In a climate-changed future many people, says Keenan, “are looking for affordability, accessibility and actually qualitatively some degree of environmental amenities, which we believe Duluth, Lake Superior, and that part of northeast Minnesota, among other places may offer.”

Huttner is right to point out that winter weather in Duluth remains brutally cold, snowy and difficult. But it is changing, and it’s changing faster than many other places. Winters are now five degrees warmer than they were in 1970, according to NOAA data analyzed by Climate Central.

The Weather Channel isn’t the only one praising Duluth as a future place to live. The NYT article Want to Escape Global Warming? These Cities Promise Cool Relief by Kendra Pierre-Louis (4/15/19) lists Duluth and Buffalo as cities of the future (Note: Both articles quote Keenan, a lecturer at Harvard University Graduate School of Design). The Weather Channel article has a couple of nice charts (such as the one copied here) and both are a starting point for conversations about adapting to climate change.

PS On a personal note, I lived in the Twin Ports (Duluth MN and Superior WI) for a couple of years around 2000. Beautiful place.

 

How do we visualize changing temperature distributions?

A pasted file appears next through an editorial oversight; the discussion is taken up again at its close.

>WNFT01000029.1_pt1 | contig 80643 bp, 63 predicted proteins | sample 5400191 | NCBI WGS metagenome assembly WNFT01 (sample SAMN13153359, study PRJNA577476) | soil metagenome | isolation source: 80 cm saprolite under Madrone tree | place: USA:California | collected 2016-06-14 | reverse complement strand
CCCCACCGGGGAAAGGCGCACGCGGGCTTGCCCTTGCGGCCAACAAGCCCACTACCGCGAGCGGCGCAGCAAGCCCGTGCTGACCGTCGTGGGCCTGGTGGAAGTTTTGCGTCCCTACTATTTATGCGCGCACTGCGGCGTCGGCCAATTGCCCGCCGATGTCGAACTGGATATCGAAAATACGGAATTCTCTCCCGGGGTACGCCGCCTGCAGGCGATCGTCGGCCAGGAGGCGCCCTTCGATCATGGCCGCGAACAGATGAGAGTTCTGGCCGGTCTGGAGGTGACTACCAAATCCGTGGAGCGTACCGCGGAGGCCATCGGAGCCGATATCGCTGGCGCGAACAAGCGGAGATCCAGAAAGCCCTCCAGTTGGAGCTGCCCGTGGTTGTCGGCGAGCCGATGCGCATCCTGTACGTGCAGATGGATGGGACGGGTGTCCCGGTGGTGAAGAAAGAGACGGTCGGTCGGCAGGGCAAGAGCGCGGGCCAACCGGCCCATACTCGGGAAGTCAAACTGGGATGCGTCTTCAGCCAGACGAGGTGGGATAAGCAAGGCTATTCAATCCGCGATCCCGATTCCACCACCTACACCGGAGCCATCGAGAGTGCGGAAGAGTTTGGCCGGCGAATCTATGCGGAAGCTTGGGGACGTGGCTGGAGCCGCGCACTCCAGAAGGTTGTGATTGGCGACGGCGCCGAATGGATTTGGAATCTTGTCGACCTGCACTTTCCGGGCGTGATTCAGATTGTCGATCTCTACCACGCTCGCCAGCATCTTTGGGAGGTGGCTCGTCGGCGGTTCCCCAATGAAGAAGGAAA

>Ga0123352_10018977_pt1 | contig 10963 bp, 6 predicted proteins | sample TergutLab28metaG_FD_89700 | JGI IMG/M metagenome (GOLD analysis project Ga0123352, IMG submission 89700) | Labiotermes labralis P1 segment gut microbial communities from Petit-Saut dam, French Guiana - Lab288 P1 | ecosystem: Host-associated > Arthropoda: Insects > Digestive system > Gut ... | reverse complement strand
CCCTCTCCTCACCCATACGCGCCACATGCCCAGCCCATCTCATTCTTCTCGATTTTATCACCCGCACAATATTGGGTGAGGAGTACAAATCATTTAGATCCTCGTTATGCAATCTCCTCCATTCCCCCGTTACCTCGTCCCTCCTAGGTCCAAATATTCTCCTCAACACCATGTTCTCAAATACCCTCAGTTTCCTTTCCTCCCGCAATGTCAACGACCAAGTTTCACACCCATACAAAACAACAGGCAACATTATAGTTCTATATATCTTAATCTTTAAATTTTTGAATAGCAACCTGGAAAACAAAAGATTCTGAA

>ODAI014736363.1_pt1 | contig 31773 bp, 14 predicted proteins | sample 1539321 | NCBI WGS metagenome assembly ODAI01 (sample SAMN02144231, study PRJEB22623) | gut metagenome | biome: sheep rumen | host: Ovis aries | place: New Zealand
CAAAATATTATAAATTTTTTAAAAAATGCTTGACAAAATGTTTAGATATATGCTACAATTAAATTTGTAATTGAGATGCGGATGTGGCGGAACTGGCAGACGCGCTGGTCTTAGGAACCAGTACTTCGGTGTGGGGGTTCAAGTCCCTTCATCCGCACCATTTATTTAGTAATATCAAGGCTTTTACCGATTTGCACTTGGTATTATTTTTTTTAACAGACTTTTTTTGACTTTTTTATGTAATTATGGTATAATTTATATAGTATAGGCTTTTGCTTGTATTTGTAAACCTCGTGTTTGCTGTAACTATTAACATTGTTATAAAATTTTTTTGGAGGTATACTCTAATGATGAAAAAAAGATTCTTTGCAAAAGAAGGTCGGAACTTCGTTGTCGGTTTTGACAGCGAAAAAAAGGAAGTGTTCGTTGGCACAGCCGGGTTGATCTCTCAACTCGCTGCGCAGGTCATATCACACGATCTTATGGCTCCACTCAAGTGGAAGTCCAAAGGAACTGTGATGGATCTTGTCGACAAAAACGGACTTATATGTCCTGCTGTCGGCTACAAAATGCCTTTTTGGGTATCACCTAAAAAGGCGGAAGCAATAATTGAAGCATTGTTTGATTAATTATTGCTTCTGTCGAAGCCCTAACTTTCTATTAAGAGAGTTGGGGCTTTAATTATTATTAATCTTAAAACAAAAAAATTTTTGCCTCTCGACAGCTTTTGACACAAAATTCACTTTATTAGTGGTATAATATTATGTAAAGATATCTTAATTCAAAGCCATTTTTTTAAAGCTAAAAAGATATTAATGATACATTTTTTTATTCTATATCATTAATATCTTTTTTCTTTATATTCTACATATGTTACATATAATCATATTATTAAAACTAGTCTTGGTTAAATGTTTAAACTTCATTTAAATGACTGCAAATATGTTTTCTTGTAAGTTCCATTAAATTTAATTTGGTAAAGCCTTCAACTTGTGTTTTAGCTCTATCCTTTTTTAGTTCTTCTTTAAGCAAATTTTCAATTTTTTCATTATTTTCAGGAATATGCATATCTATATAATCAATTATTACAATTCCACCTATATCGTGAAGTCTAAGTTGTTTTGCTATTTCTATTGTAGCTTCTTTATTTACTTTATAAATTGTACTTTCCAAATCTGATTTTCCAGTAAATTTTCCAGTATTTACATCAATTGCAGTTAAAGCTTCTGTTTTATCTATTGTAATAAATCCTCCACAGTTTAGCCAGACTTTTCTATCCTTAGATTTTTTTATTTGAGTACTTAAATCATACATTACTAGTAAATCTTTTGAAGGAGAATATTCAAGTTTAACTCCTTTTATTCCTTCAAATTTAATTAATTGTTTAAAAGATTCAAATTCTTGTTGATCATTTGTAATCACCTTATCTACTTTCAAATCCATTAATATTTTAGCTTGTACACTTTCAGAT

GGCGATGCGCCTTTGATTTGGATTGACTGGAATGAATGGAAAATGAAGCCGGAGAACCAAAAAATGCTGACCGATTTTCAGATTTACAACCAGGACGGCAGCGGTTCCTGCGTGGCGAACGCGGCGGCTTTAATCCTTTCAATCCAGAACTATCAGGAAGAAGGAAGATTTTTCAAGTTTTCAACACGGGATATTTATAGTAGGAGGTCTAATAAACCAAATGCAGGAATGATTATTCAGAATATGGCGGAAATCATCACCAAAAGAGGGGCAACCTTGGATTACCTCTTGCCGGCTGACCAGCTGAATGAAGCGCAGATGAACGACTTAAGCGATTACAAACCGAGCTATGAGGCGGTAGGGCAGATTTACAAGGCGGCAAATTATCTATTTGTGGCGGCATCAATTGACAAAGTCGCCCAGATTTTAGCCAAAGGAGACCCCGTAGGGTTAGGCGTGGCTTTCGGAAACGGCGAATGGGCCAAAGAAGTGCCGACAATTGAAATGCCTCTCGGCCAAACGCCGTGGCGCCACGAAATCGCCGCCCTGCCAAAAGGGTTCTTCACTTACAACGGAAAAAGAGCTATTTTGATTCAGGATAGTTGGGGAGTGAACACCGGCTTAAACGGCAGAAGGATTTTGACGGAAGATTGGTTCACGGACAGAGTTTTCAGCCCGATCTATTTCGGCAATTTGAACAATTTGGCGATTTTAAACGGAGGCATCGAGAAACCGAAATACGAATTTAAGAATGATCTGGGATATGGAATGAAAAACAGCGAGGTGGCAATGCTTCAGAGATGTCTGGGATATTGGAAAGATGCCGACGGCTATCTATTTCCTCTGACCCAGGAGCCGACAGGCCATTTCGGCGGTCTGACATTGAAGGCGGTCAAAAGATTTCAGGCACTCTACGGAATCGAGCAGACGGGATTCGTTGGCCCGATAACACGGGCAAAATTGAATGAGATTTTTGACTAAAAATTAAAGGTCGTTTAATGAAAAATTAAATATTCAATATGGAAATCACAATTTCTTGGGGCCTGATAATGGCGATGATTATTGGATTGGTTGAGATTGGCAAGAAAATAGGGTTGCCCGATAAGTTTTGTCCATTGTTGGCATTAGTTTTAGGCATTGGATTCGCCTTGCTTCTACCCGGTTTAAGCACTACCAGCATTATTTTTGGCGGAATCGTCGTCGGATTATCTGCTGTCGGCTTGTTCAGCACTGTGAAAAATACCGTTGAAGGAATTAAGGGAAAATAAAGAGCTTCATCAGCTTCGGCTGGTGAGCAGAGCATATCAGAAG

This recent video (3/29/19) by Robert Rohde shows how temperature distributions have changed. Each year the graph is a distribution of temperature anomalies.  As noted “This essentially the same data that was previous shown as an animated map:”  https://www.youtube.com/watch?v=JObGveVUz7k  The video here is useful in any statistics or QL course and the two videos together provide an illustration of how to display data. The data is from Berkeley Earth.

What is the state of Arctic Ice?

The melting season for Arctic Sea Ice has started with a quick drop in ice. The total ice is at a record low for this time of year (orange line in chart). But, how this plays out throughout the melting seasons is hard to predict based solely on past seasons. For instance, 2012 is the year of the record low (dashed line), but numerous seasons have been lower than 2012 at this time of year (2016 – yellow, 2015 – green, 2007 – blue shown here).  Arctic Sea Ice extent is updated daily on the Charctic Interactive Sea Ice Graph by NSIDC. This graph allows the user to select years, download the image, and choose between Arctic and Antarctic ice extent. NSIDC posts the data and there is a project on both the Calculus and Statistics page using this data, as well as an interactive graph.

How much money do migrants send home to individuals?

Pew has an interactive graph on their Remittance flows worldwide in 2017 page where you can select a country and either outgoing or incoming. The result is get a map of how much money was sent to other countries or came into the country. For example, the graph here is for money sent from the U.S. to other countries. Along with the map, a table of data is updated to match the selection on the map.  A related Pew article, Immigrants sent a record amount of money home to sub-Saharan African countries in 2017 by Abby Budiman and Phillip Connor (4/3/19), highlights this data.